[BFI]

Transitions to Mello’s childhood are extremely poignant and linger on much after the end; scenes in which the young Salvador wonders what will become of himself and his mother as they take refuge in a train station, or later, when Salvador confronts her on the topic of education, are the stuff reminiscent of Italian Neo-realism and cement the type of mother-son relationship that anchors the story, and even inform his own somewhat close relation to his assistant Mercedes (Nora Navas, an actress with a passing resemblance to Carmen Maura)..

Later, Salvador finds himself discovering his own sexuality in a rather delicate manner. Almodovar treats this specific sequence with extreme taste; it’s no secret that many of us found ourselves while admiring an older man, and the way this happens is almost accidental, but crucial to the future Mello. As payment for fixing up Jacinta’s house, Salvador offers to teach the young construction worker to read and write. Now, there is a reason the worker comes under a specific physicality (he is muscular and attractive), but before, it happens that an impromptu moment has the worker painting Salvador on canvas. Once he is done, he takes a shower, and that is where Salvador accidentally sees the older youth in the nude and faints dead away. The situation is not resolved, but the painting finds its way to Salvador’s hands as an adult and a short but moving letter where the young man thanked Salvador for teaching him to read and write.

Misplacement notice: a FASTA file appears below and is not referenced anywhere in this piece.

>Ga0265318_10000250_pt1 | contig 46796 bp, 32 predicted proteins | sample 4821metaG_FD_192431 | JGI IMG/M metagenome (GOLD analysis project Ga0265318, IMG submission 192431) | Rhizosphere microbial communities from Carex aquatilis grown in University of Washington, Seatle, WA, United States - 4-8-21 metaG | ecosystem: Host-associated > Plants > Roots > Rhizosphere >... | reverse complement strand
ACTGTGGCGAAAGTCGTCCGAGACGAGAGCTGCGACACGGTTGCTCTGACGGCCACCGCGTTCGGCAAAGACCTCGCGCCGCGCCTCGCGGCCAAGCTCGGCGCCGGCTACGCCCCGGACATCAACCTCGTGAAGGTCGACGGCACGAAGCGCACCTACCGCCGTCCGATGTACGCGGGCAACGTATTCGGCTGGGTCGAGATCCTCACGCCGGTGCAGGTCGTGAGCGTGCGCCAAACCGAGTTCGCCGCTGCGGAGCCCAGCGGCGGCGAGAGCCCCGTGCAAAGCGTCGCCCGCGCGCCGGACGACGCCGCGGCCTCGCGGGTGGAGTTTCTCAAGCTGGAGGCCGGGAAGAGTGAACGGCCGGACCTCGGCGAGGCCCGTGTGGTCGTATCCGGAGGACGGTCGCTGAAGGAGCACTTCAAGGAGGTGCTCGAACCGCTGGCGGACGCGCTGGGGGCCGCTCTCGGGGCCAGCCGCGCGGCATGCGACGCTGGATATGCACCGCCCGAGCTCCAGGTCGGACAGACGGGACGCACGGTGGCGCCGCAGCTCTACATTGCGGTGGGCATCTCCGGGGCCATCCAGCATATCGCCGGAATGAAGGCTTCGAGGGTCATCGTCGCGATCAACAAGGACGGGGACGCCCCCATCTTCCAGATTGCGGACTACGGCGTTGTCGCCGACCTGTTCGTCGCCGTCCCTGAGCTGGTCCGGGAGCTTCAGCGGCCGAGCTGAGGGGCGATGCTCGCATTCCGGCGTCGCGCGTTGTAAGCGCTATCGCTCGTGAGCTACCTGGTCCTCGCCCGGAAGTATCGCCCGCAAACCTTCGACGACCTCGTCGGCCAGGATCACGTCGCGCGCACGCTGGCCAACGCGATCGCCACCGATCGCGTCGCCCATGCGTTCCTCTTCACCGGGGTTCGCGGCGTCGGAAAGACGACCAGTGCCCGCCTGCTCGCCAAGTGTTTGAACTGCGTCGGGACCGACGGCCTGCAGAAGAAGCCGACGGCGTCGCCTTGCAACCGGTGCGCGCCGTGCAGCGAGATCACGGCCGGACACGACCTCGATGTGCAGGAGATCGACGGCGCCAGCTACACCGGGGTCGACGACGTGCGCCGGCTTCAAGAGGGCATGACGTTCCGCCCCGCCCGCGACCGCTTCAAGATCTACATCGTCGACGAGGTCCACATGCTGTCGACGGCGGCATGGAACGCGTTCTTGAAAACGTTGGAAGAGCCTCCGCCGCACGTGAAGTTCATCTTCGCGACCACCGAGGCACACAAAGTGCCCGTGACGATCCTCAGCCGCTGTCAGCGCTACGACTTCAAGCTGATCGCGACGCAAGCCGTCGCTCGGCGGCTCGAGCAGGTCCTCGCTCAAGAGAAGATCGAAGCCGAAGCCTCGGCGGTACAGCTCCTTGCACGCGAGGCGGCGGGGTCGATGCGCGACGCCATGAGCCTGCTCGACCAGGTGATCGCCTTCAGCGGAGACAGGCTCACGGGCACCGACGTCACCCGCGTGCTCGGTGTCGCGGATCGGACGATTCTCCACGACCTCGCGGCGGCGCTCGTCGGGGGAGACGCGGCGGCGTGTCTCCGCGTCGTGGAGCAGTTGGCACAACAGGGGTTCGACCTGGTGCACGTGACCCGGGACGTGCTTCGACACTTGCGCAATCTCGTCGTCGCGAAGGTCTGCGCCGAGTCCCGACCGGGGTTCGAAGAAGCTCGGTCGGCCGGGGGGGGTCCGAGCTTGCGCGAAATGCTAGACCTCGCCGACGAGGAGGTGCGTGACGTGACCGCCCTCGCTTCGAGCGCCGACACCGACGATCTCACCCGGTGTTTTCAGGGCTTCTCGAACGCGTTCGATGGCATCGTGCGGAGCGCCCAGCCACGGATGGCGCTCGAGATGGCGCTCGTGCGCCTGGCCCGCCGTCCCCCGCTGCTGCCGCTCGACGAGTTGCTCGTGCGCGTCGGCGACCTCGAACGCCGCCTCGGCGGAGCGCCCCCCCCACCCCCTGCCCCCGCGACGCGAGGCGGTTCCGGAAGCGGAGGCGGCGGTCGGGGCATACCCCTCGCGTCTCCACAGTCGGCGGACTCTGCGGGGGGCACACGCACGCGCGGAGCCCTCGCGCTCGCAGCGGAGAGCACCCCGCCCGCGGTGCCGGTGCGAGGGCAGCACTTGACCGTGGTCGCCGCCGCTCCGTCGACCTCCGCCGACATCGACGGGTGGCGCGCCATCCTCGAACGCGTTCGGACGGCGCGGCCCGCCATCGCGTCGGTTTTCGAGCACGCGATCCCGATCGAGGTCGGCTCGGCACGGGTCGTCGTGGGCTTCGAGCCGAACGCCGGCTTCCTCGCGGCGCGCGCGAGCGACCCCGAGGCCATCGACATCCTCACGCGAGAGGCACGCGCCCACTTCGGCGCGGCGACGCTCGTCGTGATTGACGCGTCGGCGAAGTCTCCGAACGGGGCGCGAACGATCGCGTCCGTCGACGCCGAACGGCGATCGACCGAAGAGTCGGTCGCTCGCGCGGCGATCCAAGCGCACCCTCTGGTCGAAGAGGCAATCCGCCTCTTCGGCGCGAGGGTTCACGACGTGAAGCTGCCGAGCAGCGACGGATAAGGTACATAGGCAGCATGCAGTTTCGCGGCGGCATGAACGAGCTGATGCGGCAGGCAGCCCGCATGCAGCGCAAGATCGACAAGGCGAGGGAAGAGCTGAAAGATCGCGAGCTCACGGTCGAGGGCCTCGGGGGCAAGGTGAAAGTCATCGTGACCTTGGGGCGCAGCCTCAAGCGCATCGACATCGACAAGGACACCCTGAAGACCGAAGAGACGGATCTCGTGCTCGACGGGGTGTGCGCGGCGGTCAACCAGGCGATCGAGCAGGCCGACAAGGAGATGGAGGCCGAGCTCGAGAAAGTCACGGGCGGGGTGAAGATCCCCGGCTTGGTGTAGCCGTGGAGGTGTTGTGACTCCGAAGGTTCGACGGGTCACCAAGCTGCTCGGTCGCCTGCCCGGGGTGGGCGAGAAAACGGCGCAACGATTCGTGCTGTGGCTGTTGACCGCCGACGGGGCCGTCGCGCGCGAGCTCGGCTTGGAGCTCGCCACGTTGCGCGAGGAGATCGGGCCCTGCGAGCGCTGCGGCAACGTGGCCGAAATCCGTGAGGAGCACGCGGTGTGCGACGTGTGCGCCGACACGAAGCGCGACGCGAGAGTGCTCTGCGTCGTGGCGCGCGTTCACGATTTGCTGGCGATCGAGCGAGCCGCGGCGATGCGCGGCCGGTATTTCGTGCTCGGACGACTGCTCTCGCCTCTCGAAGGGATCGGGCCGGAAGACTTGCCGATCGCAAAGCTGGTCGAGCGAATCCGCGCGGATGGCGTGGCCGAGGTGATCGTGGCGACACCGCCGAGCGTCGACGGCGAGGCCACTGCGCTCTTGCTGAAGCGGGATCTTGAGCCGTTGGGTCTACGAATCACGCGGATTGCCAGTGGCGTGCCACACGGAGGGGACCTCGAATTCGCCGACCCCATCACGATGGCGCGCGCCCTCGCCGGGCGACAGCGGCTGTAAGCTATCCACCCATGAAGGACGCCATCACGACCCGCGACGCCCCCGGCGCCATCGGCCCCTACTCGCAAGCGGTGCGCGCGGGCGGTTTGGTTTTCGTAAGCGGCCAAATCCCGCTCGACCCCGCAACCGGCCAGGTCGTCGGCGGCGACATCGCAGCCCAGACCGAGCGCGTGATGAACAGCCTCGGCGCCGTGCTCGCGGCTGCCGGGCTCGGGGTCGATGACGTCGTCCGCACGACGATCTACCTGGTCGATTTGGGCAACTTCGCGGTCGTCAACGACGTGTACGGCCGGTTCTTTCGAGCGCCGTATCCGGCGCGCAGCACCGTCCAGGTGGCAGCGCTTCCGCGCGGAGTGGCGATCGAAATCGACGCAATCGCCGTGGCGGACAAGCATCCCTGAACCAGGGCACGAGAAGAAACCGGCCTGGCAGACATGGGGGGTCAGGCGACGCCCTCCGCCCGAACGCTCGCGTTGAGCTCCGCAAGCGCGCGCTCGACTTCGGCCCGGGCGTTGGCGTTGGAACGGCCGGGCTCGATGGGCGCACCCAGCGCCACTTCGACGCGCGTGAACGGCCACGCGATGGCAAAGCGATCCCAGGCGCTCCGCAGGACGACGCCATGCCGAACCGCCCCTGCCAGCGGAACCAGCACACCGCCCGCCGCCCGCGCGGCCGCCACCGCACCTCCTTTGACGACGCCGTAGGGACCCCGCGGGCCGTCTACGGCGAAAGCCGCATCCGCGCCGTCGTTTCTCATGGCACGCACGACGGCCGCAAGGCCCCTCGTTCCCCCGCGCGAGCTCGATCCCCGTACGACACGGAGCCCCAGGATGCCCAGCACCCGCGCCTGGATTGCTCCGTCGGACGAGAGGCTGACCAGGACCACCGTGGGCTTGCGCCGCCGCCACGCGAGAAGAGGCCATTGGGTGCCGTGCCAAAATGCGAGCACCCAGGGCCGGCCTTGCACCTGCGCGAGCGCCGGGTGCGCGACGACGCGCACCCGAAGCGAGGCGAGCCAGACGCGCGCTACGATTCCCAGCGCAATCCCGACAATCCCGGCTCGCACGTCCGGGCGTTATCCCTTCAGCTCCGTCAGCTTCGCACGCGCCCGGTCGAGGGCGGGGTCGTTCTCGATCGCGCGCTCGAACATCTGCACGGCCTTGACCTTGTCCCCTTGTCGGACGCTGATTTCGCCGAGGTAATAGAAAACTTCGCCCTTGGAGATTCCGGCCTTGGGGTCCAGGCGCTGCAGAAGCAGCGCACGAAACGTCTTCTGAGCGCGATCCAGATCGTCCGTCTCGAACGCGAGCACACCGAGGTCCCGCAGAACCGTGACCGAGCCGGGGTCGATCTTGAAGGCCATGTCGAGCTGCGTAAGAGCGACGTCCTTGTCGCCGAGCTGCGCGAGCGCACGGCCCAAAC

The beauty of Pain & Glory is that its a personal story that anyone could relate to. While watching Salvador engage with the older Jacinta and filling her with promises that never came to fruition (because life happens), I ended the ghost of my own mother sitting quietly next to me, holding my hand, letting me know that it was all okay. You see, throughout the movie, Salvador fights with an enormous level of self-doubt stemming from his own self-worth, a stigma placed by Jacinta;s limited understanding. How many of us have had that happen, a parent who, while they loved us, couldn’t quite get us? Almodovar knows that all too well and plays that messy relationship with unbelievable compassion.

Its safe to say, and probably redundant by now, that Pain & Glory is not just a good movie but perhaps his best ever, his most mature, his most emotionally satisfying, one whose story continually reveals itself to its viewers, one that will evolve over time as a design of great honesty and emotional nakedness. It is anchored by its entire cast, but Antonio Banderas, an actor who rarely has been able to play quality roles, playing a haunted man trying to cope with his own sense of mortality and his future. Shambling throughout the movie with unruly hair and expressive eyes, he confronts all the ghosts of the past, achieving beautiful closures even when some of those might be a little messy.